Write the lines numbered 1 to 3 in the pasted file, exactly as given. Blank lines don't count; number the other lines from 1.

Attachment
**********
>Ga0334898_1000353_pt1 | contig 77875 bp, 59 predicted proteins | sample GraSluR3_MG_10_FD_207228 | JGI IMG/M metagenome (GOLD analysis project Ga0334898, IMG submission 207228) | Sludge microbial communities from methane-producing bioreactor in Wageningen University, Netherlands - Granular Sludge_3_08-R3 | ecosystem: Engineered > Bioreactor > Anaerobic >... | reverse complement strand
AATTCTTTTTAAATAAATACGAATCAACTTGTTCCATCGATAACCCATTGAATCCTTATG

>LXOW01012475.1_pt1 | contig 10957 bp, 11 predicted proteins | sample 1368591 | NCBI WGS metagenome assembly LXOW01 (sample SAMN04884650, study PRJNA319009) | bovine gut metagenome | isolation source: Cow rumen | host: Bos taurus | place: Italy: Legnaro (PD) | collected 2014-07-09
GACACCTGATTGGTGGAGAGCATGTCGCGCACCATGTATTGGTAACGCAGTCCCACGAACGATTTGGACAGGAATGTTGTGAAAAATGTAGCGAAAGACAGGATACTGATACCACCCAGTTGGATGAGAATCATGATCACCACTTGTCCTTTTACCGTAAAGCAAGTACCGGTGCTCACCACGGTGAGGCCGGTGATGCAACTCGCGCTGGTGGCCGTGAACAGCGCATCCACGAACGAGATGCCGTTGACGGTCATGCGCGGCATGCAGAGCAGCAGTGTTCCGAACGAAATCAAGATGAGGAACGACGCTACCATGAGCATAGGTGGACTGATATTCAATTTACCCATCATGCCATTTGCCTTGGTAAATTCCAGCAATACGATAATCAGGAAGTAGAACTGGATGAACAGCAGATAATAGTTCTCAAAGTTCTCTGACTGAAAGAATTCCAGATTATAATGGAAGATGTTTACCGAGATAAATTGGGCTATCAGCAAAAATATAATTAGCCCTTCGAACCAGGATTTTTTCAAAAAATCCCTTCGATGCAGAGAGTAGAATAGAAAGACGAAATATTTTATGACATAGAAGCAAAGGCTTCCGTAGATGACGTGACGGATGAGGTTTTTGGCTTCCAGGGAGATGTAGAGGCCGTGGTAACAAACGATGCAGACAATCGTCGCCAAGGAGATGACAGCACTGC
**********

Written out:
>Ga0334898_1000353_pt1 | contig 77875 bp, 59 predicted proteins | sample GraSluR3_MG_10_FD_207228 | JGI IMG/M metagenome (GOLD analysis project Ga0334898, IMG submission 207228) | Sludge microbial communities from methane-producing bioreactor in Wageningen University, Netherlands - Granular Sludge_3_08-R3 | ecosystem: Engineered > Bioreactor > Anaerobic >... | reverse complement strand
AATTCTTTTTAAATAAATACGAATCAACTTGTTCCATCGATAACCCATTGAATCCTTATG

>LXOW01012475.1_pt1 | contig 10957 bp, 11 predicted proteins | sample 1368591 | NCBI WGS metagenome assembly LXOW01 (sample SAMN04884650, study PRJNA319009) | bovine gut metagenome | isolation source: Cow rumen | host: Bos taurus | place: Italy: Legnaro (PD) | collected 2014-07-09